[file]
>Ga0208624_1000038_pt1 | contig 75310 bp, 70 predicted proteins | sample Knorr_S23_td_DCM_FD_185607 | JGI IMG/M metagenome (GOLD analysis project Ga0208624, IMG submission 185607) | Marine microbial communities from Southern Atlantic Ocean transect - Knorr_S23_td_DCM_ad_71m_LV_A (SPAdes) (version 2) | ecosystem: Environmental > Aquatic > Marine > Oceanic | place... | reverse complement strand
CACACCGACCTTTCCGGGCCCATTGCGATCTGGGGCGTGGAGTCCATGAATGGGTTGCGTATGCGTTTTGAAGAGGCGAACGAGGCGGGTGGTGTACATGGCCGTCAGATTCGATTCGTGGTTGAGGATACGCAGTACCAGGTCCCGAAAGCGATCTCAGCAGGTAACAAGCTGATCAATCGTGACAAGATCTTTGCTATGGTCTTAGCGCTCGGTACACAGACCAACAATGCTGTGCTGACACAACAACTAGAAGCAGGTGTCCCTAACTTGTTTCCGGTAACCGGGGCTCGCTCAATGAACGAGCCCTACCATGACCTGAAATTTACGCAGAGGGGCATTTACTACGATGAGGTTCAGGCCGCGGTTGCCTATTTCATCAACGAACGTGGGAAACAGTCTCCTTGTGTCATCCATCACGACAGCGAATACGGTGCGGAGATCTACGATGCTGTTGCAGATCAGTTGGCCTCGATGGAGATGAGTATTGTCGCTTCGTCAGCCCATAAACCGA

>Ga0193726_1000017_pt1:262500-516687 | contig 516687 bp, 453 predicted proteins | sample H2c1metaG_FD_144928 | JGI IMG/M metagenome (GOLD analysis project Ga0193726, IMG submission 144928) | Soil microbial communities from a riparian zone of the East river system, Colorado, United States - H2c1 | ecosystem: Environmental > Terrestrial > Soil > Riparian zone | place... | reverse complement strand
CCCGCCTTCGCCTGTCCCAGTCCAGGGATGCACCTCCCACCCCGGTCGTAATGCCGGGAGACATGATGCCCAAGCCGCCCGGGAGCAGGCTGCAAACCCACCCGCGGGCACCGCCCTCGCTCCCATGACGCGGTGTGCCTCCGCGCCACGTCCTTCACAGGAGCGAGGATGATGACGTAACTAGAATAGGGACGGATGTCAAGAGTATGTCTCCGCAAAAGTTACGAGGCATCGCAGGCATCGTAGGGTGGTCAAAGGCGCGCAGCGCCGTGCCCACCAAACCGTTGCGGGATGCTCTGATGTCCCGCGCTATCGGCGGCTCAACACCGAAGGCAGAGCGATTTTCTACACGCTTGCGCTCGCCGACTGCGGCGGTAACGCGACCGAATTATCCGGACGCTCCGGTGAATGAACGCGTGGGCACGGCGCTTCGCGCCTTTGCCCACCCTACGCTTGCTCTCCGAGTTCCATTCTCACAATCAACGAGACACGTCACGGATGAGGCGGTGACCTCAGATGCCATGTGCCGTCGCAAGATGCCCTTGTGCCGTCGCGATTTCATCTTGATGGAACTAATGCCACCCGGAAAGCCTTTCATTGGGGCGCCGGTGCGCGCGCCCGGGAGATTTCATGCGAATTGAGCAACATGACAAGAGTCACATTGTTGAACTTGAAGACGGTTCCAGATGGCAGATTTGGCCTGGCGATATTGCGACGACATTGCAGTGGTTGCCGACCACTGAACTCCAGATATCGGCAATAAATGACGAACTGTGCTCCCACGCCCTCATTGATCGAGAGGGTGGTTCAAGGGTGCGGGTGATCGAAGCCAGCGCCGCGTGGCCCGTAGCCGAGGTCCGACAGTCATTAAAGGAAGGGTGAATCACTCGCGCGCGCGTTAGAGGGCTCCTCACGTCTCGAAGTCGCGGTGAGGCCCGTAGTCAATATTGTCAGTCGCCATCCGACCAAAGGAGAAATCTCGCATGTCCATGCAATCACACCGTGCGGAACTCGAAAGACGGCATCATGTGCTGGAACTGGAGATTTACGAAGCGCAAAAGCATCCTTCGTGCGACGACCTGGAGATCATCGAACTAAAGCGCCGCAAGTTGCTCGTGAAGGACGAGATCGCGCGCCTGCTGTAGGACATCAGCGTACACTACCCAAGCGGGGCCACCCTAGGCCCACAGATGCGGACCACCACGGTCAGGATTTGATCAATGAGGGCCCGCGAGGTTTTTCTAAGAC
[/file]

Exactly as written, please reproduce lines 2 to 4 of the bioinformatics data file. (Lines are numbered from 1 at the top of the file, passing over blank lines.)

CACACCGACCTTTCCGGGCCCATTGCGATCTGGGGCGTGGAGTCCATGAATGGGTTGCGTATGCGTTTTGAAGAGGCGAACGAGGCGGGTGGTGTACATGGCCGTCAGATTCGATTCGTGGTTGAGGATACGCAGTACCAGGTCCCGAAAGCGATCTCAGCAGGTAACAAGCTGATCAATCGTGACAAGATCTTTGCTATGGTCTTAGCGCTCGGTACACAGACCAACAATGCTGTGCTGACACAACAACTAGAAGCAGGTGTCCCTAACTTGTTTCCGGTAACCGGGGCTCGCTCAATGAACGAGCCCTACCATGACCTGAAATTTACGCAGAGGGGCATTTACTACGATGAGGTTCAGGCCGCGGTTGCCTATTTCATCAACGAACGTGGGAAACAGTCTCCTTGTGTCATCCATCACGACAGCGAATACGGTGCGGAGATCTACGATGCTGTTGCAGATCAGTTGGCCTCGATGGAGATGAGTATTGTCGCTTCGTCAGCCCATAAACCGA

>Ga0193726_1000017_pt1:262500-516687 | contig 516687 bp, 453 predicted proteins | sample H2c1metaG_FD_144928 | JGI IMG/M metagenome (GOLD analysis project Ga0193726, IMG submission 144928) | Soil microbial communities from a riparian zone of the East river system, Colorado, United States - H2c1 | ecosystem: Environmental > Terrestrial > Soil > Riparian zone | place... | reverse complement strand
CCCGCCTTCGCCTGTCCCAGTCCAGGGATGCACCTCCCACCCCGGTCGTAATGCCGGGAGACATGATGCCCAAGCCGCCCGGGAGCAGGCTGCAAACCCACCCGCGGGCACCGCCCTCGCTCCCATGACGCGGTGTGCCTCCGCGCCACGTCCTTCACAGGAGCGAGGATGATGACGTAACTAGAATAGGGACGGATGTCAAGAGTATGTCTCCGCAAAAGTTACGAGGCATCGCAGGCATCGTAGGGTGGTCAAAGGCGCGCAGCGCCGTGCCCACCAAACCGTTGCGGGATGCTCTGATGTCCCGCGCTATCGGCGGCTCAACACCGAAGGCAGAGCGATTTTCTACACGCTTGCGCTCGCCGACTGCGGCGGTAACGCGACCGAATTATCCGGACGCTCCGGTGAATGAACGCGTGGGCACGGCGCTTCGCGCCTTTGCCCACCCTACGCTTGCTCTCCGAGTTCCATTCTCACAATCAACGAGACACGTCACGGATGAGGCGGTGACCTCAGATGCCATGTGCCGTCGCAAGATGCCCTTGTGCCGTCGCGATTTCATCTTGATGGAACTAATGCCACCCGGAAAGCCTTTCATTGGGGCGCCGGTGCGCGCGCCCGGGAGATTTCATGCGAATTGAGCAACATGACAAGAGTCACATTGTTGAACTTGAAGACGGTTCCAGATGGCAGATTTGGCCTGGCGATATTGCGACGACATTGCAGTGGTTGCCGACCACTGAACTCCAGATATCGGCAATAAATGACGAACTGTGCTCCCACGCCCTCATTGATCGAGAGGGTGGTTCAAGGGTGCGGGTGATCGAAGCCAGCGCCGCGTGGCCCGTAGCCGAGGTCCGACAGTCATTAAAGGAAGGGTGAATCACTCGCGCGCGCGTTAGAGGGCTCCTCACGTCTCGAAGTCGCGGTGAGGCCCGTAGTCAATATTGTCAGTCGCCATCCGACCAAAGGAGAAATCTCGCATGTCCATGCAATCACACCGTGCGGAACTCGAAAGACGGCATCATGTGCTGGAACTGGAGATTTACGAAGCGCAAAAGCATCCTTCGTGCGACGACCTGGAGATCATCGAACTAAAGCGCCGCAAGTTGCTCGTGAAGGACGAGATCGCGCGCCTGCTGTAGGACATCAGCGTACACTACCCAAGCGGGGCCACCCTAGGCCCACAGATGCGGACCACCACGGTCAGGATTTGATCAATGAGGGCCCGCGAGGTTTTTCTAAGAC